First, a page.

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    You are in: Home / Community Forums / Cooking Q & A / Marinating meat AFTER browning?
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    Marinating meat AFTER browning?

    coltrane
    Tue Jan 22, 2013 9:28 pm
    Newbie "Fry Cook" Poster
    Hello Foodies,

    I'm trying to develop a pork al pastor recipe that works well for me, and I know I want to make it using pork shoulder. What if I trim a boneless pork shoulder, cut it into chunks, brown it and THEN marinate it? Will the process of browning prevent the absorption of flavors? I want to bring the flavor of the browned meat to the party, but I don't want to have to dig it out of a bunch of braising sauce to brown it, only to have to re-add it to the braising sauce later.

    If anyone was wondering, I plan on marinating my pork in chipotles, adobo sauce, achiote paste, additional garlic (achiote has garlic) and pineapples. I'll then top it with shredded cabbage, jalapenos and store bought salsa verde and creme fraiche. If it works out well, I'll let you know.
    Zeldaz
    Tue Jan 22, 2013 9:34 pm
    Food.com Groupie
    It seems to me that browning it first will seize up the protein fibers on the surface and impede absorption of the marinade. Carnitas are browned toward the end anyway, in the rendered fat, so I'd just do them the traditional way.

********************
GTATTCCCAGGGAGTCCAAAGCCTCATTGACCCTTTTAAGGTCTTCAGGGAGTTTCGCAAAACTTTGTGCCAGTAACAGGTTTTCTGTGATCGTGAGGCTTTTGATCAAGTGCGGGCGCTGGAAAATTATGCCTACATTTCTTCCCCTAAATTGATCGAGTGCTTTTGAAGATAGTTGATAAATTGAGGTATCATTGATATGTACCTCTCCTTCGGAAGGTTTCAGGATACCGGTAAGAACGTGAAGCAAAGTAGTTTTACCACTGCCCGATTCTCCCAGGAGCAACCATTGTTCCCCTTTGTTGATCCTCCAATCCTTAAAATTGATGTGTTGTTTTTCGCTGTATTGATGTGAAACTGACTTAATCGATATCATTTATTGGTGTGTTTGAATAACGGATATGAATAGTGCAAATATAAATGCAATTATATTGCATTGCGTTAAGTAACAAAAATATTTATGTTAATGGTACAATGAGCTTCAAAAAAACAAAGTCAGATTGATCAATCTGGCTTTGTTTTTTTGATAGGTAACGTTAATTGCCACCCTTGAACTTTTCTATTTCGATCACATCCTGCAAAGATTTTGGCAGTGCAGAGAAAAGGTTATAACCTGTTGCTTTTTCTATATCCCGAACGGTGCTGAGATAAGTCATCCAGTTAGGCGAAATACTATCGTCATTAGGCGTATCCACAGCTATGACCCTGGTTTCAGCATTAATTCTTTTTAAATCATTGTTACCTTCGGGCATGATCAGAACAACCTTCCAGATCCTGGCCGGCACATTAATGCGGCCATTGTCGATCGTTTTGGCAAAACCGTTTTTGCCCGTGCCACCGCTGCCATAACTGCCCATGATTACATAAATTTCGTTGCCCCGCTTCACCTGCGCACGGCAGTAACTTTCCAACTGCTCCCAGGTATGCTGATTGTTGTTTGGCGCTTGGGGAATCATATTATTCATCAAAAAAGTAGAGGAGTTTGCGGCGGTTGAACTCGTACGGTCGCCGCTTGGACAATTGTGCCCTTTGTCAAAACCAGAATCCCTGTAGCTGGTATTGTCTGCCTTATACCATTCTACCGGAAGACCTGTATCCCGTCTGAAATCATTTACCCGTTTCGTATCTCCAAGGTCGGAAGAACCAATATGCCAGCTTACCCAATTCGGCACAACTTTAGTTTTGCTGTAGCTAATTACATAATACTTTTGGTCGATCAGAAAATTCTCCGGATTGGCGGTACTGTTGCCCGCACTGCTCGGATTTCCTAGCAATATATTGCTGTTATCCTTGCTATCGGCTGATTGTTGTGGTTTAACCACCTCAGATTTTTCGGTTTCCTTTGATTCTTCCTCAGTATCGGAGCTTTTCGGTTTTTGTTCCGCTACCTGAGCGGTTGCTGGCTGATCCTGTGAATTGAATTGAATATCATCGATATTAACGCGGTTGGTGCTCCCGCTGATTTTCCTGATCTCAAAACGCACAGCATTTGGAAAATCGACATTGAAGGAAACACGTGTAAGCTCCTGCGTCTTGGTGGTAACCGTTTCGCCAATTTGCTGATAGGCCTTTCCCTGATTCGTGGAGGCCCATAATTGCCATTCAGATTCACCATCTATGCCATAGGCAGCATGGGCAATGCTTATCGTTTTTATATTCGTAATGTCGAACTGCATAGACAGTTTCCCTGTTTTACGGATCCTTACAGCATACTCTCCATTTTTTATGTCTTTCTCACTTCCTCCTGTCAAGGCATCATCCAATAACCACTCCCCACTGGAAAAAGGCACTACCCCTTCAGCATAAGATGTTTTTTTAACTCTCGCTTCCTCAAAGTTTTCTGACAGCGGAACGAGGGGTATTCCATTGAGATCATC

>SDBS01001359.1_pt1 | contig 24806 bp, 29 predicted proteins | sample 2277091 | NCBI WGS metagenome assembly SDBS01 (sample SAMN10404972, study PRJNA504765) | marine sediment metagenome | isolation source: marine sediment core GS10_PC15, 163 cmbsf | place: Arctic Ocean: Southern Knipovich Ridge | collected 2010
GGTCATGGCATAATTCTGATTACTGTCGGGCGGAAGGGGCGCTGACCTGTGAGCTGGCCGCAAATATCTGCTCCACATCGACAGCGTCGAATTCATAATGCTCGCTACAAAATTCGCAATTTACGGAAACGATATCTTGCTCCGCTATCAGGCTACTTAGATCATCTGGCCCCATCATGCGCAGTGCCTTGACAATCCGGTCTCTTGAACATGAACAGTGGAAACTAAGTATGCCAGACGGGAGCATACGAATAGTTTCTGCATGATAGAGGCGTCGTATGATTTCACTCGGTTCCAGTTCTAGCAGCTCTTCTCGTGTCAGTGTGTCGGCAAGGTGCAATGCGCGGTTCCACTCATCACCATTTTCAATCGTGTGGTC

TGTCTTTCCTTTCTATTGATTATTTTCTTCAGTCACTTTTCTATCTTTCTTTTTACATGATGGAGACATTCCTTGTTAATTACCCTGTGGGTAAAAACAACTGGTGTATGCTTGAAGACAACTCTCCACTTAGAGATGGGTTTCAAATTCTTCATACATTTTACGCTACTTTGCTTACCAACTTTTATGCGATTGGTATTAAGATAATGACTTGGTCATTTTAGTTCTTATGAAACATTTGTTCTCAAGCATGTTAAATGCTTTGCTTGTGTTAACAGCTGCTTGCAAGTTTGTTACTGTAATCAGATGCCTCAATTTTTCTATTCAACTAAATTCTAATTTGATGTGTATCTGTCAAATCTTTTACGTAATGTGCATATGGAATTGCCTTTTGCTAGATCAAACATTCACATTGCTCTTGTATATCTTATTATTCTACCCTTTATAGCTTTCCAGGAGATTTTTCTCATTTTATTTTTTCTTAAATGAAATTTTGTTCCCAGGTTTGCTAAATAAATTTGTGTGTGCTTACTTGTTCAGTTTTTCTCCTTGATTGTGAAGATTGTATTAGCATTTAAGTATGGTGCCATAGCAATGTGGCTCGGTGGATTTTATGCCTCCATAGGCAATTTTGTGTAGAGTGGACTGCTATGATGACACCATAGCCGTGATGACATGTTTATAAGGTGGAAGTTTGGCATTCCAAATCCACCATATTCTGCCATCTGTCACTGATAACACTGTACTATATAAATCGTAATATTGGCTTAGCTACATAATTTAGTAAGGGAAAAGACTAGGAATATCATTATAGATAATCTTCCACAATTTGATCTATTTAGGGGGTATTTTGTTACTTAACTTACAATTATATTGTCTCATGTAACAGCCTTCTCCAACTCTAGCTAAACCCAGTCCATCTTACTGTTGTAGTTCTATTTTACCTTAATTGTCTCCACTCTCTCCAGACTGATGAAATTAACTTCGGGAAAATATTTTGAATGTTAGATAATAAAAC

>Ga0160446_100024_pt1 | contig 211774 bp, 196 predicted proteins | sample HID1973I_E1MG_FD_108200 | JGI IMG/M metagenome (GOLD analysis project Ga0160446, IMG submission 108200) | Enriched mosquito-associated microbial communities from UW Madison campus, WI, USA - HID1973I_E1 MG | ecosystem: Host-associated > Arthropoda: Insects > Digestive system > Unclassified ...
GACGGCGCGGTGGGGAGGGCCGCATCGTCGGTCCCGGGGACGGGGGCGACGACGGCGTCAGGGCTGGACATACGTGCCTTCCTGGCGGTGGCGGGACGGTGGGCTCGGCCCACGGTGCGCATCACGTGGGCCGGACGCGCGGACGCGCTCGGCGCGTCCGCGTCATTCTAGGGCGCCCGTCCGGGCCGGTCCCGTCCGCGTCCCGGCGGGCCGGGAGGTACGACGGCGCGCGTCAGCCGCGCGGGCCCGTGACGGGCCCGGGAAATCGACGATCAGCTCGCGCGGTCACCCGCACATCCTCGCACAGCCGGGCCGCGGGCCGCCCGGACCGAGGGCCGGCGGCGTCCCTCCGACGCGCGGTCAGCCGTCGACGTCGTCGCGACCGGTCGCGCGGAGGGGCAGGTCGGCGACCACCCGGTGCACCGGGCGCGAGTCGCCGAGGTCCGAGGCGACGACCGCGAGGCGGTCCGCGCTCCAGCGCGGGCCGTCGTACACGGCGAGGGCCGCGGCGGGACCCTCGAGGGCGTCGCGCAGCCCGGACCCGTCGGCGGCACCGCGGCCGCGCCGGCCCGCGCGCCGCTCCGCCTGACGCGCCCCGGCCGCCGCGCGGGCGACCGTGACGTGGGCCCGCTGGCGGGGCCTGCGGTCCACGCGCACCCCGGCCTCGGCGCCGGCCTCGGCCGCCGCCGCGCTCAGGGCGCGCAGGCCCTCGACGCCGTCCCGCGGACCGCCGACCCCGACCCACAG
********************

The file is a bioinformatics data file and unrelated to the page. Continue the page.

Pork al pastor (shepherd's style) is rmarinated and then roasted whole on a spit, not braised, and is allegedy based on Lebanese immigrants' shawarma. It's chopped up after cooking.
    Dissie
    Wed Jan 23, 2013 3:16 am
    Food.com Groupie
    My answer would be "no" too., You can keep cooking in a solution to make it fall apart, but marinating wouldn't work in my opinion.
    DrGaellon
    Wed Jan 23, 2013 6:22 am
    Food.com Groupie
    I concur as well. Marination only penetrates meat with flavor for a bare few millimeters to begin with; once it's browned, those millimeters are clamped down and unavailable. (Salt and sugar penetrate further, but larger flavor compounds don't.)
    ala-kat
    Wed Jan 23, 2013 4:35 pm
    Food.com Groupie
    and your dish sounds delicious icon_biggrin.gif icon_biggrin.gif
    coltrane
    Wed Jan 23, 2013 11:57 pm
    Newbie "Fry Cook" Poster
    Thanks for your replies. I'm trying to think of ways that would recreate the shawarma style rotisserie cooking method the best way that I can with regular home cooking equipment and I was under the impression that I needed to slow cook the pork but maybe it's higher heat than I thought.
    DrGaellon
    Thu Jan 24, 2013 5:38 am
    Food.com Groupie
    If it's the thin shaved meat you're looking for, your best bet at home is to get the raw meat sliced paper-thin on a meat slicer, then marinate it and grill it. If it's the rotisserie-style experience you're after, consider making souvlaki instead, and spit-grilling marinated cubes of meat.
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